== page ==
“John [Rzeznik of the Goo Goo Dolls] and I were joking that we should call the tour ‘A Night in Hitsville,” Chris Daughtry of DAUGHTRY announced intriguingly to the Long Island crowd at the Jones Beach Theater on June 14, 2014. Perhaps, it was a joke that Daughtry was projecting onto the audience, but it didn’t appear to be far from the truth, particularly, from the audience’s perspective.
Naturally, the audience tended to gravitate towards Daughtry’s performances of hits, including the well known “Home,” “It’s Not Over,” and “What About Now.” Chris Daughtry’s professionalism and devotion to creating a memorable experience for audience members was seemingly never questionable. He possesses, and has always possessed, remarkable stage presence and the coyness and ‘coolness’ that usually correlate with embodying the rock star persona.
Despite his admirable presence and ability to command a stage, the audience frequently fell short of his expectations, which was easily perceptible. Audience members seemed to remain more fixated on hitting a beach ball floating throughout the crowd or capturing an image on their cell phone, rather than enjoying the moment; singing along with the artist or simply just being there. Chris Daughtry didn’t shy away from expressing his feelings towards the seemingly absent, removed audience, telling the audience that they were “being so awkward.” Fortunately for the audience, reviews don’t necessarily pertain to them, but his desire and attempts at interaction were noticeable and admirable.
Striving to include audience members as frequently as possible, along with speaking to individuals, Daughtry had fans on stage, as a part of a purchased VIP package, which also included them meeting Daughtry, prior to the show. During the performance, Daughtry told the fans on stage that they couldn’t just “stand there and look cool” but that they were on stage to sing, with the band. Even if the audience didn’t meet Daughtry halfway and appeared removed, it was nothing accredited to lack of effort from Daughtry. In particular, Chris adored engaging with fans, interacting as frequently as possible, and lack of participation was not due to lack of effort from him.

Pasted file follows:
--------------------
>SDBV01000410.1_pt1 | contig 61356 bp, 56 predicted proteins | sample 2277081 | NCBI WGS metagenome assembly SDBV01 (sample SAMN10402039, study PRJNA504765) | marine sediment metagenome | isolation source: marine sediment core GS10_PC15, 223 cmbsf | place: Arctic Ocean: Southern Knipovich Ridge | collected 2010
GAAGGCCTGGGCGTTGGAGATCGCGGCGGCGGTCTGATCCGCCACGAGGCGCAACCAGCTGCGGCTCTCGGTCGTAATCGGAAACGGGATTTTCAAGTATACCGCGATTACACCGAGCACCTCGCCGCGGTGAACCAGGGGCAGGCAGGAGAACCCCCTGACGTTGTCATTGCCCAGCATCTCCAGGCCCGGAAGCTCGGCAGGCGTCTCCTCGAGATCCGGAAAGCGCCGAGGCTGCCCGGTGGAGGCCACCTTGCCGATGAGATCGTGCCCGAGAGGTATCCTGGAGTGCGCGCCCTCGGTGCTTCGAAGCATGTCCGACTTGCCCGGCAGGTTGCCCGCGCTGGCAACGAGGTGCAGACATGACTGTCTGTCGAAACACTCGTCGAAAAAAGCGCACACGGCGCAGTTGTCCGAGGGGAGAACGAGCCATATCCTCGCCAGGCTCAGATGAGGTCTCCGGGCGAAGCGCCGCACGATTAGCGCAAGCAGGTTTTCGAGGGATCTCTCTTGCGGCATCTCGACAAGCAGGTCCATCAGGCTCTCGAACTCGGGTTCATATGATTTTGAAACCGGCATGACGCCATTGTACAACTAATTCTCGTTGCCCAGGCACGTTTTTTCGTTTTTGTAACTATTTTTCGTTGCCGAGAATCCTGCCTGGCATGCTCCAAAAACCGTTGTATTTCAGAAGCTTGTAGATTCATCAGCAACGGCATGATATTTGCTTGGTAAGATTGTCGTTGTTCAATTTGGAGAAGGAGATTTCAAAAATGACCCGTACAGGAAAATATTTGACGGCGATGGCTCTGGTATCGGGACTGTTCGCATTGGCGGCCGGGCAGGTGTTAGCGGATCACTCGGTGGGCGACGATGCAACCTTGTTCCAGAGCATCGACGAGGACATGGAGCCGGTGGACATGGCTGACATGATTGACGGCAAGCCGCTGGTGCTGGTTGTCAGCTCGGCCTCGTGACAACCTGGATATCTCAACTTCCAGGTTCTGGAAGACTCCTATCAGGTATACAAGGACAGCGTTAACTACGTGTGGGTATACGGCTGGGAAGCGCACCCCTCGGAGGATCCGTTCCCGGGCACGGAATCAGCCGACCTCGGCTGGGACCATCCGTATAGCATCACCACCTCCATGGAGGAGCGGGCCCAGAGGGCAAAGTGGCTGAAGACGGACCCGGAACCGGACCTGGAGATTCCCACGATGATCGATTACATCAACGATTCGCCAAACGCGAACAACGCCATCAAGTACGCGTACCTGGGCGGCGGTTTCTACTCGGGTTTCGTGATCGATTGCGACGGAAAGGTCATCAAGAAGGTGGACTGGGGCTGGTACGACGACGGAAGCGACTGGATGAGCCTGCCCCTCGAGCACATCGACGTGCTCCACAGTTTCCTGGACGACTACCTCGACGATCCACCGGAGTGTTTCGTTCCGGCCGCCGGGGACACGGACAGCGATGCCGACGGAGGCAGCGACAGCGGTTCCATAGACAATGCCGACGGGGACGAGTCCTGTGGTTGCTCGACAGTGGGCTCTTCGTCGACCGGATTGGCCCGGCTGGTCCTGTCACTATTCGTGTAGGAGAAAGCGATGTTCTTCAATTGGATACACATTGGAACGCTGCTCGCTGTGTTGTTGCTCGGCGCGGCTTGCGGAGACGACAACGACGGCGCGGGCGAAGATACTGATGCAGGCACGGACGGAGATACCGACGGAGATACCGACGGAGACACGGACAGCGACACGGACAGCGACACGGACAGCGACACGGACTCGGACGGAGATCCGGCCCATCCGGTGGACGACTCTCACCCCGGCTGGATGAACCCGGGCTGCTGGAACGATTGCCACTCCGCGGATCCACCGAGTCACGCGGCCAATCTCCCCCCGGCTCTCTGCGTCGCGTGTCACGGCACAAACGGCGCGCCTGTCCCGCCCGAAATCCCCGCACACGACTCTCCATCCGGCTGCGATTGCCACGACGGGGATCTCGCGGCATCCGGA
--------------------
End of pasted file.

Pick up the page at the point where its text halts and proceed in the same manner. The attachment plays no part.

Around 9:15, John Rzeznik and Robby Takac, comprising the Goo Goo Dolls, took the stage, in true veteran, rock star fashion. Captivating audiences with the electrifying guitars, reverberating, solid vocals, and flashing, bold imagery from the lighting, it became known from the moment that the Goo Goo Dolls took the stage just why they’ve been successful for this long.
Whereas the Goo Goo Dolls typically end their summer with the Long Island venue, Rzeznik announced that it was one of the first stops on their summer tour, which presumably felt different for him, but it appeared to be a favorite venue of the band’s. Similarly to the preceding act of Daughtry, the Goo Goo Dolls hadn’t shied away from fan interaction. While the reception was similar to Daughtry’s at times, the audience awoken with the familiarity of hits echoing, specifically from the opening guitar chords of both “Slide” – earlier in the band’s set – and songs closer to the set’s end, like “Iris” and “Broadway.”
Admirable about the Goo Goo Dolls’ set was the band’s comfort on stage – making it seem as though the stage is their second home – somewhere they know, somewhere they’ll always find comfort in. Between Rzeznik’s ease in joking on stage (such as announcing that he can always find the boyfriend or husband that was dragged to the concert and exclaiming that he didn’t know that “there were so many Mormons in New York,” after finding out the venue doesn’t sell alcohol) and Takac’s free spirit and tangible energy when running around on stage, the Goo Goo Dolls made the Long Island crowd feel at home at the Jones Beach Theater, as well.
On the windy, chilly night along the Long Island shore, both Daughtry and the Goo Goo Dolls took to the theater’s stage, with hopes of delivering stellar performances that will remain embedded in the audience’s mind. By the end of both bands’ sets, it became evident that the two didn’t disappoint, demonstrating their mastery of performance, further displaying why they continue to be musical-veterans; rockers at heart, consequently, setting the standard of performing, musicianship and comfort that all current and future bands should strive to mirror.